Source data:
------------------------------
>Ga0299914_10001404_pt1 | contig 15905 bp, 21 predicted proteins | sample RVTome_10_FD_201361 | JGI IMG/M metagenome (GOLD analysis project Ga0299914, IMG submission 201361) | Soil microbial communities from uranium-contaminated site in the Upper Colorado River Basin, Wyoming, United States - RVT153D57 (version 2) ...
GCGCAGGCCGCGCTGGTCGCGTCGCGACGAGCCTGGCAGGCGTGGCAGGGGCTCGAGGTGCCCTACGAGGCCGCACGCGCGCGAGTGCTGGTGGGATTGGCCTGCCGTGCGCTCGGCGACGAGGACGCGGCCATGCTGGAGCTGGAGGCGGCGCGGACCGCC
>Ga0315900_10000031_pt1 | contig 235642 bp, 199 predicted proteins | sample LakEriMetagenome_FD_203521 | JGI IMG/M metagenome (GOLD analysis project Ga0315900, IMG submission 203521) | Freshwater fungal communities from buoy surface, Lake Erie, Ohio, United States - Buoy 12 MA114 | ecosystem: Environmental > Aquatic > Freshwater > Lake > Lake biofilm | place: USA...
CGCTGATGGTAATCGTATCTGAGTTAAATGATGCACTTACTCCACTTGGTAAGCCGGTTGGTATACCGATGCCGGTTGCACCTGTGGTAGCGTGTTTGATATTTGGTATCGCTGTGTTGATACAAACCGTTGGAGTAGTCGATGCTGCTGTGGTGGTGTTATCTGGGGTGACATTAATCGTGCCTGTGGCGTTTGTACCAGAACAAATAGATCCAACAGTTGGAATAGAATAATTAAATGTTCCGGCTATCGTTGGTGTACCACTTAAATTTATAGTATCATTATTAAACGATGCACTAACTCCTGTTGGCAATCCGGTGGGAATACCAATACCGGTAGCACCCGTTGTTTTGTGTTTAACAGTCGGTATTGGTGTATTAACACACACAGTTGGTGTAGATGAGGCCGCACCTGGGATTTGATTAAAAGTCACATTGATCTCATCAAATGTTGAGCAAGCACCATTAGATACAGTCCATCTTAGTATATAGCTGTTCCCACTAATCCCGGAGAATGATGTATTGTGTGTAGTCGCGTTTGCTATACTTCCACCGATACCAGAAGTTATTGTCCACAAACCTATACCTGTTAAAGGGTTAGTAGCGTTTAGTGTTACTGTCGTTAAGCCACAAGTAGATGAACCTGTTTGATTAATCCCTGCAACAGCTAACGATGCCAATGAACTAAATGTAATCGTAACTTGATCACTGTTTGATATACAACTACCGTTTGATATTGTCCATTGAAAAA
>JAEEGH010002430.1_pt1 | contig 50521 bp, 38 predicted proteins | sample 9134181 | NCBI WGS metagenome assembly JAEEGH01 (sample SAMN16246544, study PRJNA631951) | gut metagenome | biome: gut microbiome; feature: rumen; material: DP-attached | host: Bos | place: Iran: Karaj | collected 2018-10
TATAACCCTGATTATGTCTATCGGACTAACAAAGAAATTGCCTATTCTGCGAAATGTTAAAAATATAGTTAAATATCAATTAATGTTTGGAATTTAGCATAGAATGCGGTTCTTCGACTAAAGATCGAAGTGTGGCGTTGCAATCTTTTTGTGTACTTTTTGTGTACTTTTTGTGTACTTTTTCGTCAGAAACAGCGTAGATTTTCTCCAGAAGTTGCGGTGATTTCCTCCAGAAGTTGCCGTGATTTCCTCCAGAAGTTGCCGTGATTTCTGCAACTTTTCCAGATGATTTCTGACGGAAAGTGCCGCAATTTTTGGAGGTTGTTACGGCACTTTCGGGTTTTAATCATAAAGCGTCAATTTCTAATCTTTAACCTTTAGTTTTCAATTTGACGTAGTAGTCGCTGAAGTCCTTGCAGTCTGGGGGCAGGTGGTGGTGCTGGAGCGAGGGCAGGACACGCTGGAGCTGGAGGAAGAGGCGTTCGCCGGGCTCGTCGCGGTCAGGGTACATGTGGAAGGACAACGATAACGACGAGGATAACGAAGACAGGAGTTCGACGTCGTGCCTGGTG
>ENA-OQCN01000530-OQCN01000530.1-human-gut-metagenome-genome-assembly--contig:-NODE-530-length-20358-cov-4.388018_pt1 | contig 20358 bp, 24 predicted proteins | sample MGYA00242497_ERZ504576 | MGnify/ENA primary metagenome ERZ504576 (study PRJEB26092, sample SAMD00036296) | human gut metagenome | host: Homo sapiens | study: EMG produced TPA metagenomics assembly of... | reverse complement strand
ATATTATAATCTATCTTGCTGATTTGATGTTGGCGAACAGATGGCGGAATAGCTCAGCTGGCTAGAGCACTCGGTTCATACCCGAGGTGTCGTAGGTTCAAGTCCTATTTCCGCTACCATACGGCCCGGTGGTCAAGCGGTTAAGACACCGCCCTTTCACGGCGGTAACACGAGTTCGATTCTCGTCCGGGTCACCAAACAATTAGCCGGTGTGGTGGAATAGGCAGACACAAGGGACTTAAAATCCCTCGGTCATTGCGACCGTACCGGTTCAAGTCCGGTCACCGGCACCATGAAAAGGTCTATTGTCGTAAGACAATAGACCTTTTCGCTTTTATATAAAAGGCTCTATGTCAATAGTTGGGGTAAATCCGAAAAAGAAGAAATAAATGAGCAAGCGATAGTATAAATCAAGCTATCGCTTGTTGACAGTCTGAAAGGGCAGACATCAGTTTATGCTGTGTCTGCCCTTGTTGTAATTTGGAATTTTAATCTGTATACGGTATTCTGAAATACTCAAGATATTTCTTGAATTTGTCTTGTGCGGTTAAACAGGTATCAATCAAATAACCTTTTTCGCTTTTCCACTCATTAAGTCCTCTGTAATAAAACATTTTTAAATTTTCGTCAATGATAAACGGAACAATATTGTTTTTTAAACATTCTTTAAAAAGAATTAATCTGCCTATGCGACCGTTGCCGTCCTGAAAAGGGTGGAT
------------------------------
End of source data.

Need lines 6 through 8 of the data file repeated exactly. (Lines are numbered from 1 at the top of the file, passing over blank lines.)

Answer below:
TATAACCCTGATTATGTCTATCGGACTAACAAAGAAATTGCCTATTCTGCGAAATGTTAAAAATATAGTTAAATATCAATTAATGTTTGGAATTTAGCATAGAATGCGGTTCTTCGACTAAAGATCGAAGTGTGGCGTTGCAATCTTTTTGTGTACTTTTTGTGTACTTTTTGTGTACTTTTTCGTCAGAAACAGCGTAGATTTTCTCCAGAAGTTGCGGTGATTTCCTCCAGAAGTTGCCGTGATTTCCTCCAGAAGTTGCCGTGATTTCTGCAACTTTTCCAGATGATTTCTGACGGAAAGTGCCGCAATTTTTGGAGGTTGTTACGGCACTTTCGGGTTTTAATCATAAAGCGTCAATTTCTAATCTTTAACCTTTAGTTTTCAATTTGACGTAGTAGTCGCTGAAGTCCTTGCAGTCTGGGGGCAGGTGGTGGTGCTGGAGCGAGGGCAGGACACGCTGGAGCTGGAGGAAGAGGCGTTCGCCGGGCTCGTCGCGGTCAGGGTACATGTGGAAGGACAACGATAACGACGAGGATAACGAAGACAGGAGTTCGACGTCGTGCCTGGTG
>ENA-OQCN01000530-OQCN01000530.1-human-gut-metagenome-genome-assembly--contig:-NODE-530-length-20358-cov-4.388018_pt1 | contig 20358 bp, 24 predicted proteins | sample MGYA00242497_ERZ504576 | MGnify/ENA primary metagenome ERZ504576 (study PRJEB26092, sample SAMD00036296) | human gut metagenome | host: Homo sapiens | study: EMG produced TPA metagenomics assembly of... | reverse complement strand
ATATTATAATCTATCTTGCTGATTTGATGTTGGCGAACAGATGGCGGAATAGCTCAGCTGGCTAGAGCACTCGGTTCATACCCGAGGTGTCGTAGGTTCAAGTCCTATTTCCGCTACCATACGGCCCGGTGGTCAAGCGGTTAAGACACCGCCCTTTCACGGCGGTAACACGAGTTCGATTCTCGTCCGGGTCACCAAACAATTAGCCGGTGTGGTGGAATAGGCAGACACAAGGGACTTAAAATCCCTCGGTCATTGCGACCGTACCGGTTCAAGTCCGGTCACCGGCACCATGAAAAGGTCTATTGTCGTAAGACAATAGACCTTTTCGCTTTTATATAAAAGGCTCTATGTCAATAGTTGGGGTAAATCCGAAAAAGAAGAAATAAATGAGCAAGCGATAGTATAAATCAAGCTATCGCTTGTTGACAGTCTGAAAGGGCAGACATCAGTTTATGCTGTGTCTGCCCTTGTTGTAATTTGGAATTTTAATCTGTATACGGTATTCTGAAATACTCAAGATATTTCTTGAATTTGTCTTGTGCGGTTAAACAGGTATCAATCAAATAACCTTTTTCGCTTTTCCACTCATTAAGTCCTCTGTAATAAAACATTTTTAAATTTTCGTCAATGATAAACGGAACAATATTGTTTTTTAAACATTCTTTAAAAAGAATTAATCTGCCTATGCGACCGTTGCCGTCCTGAAAAGGGTGGAT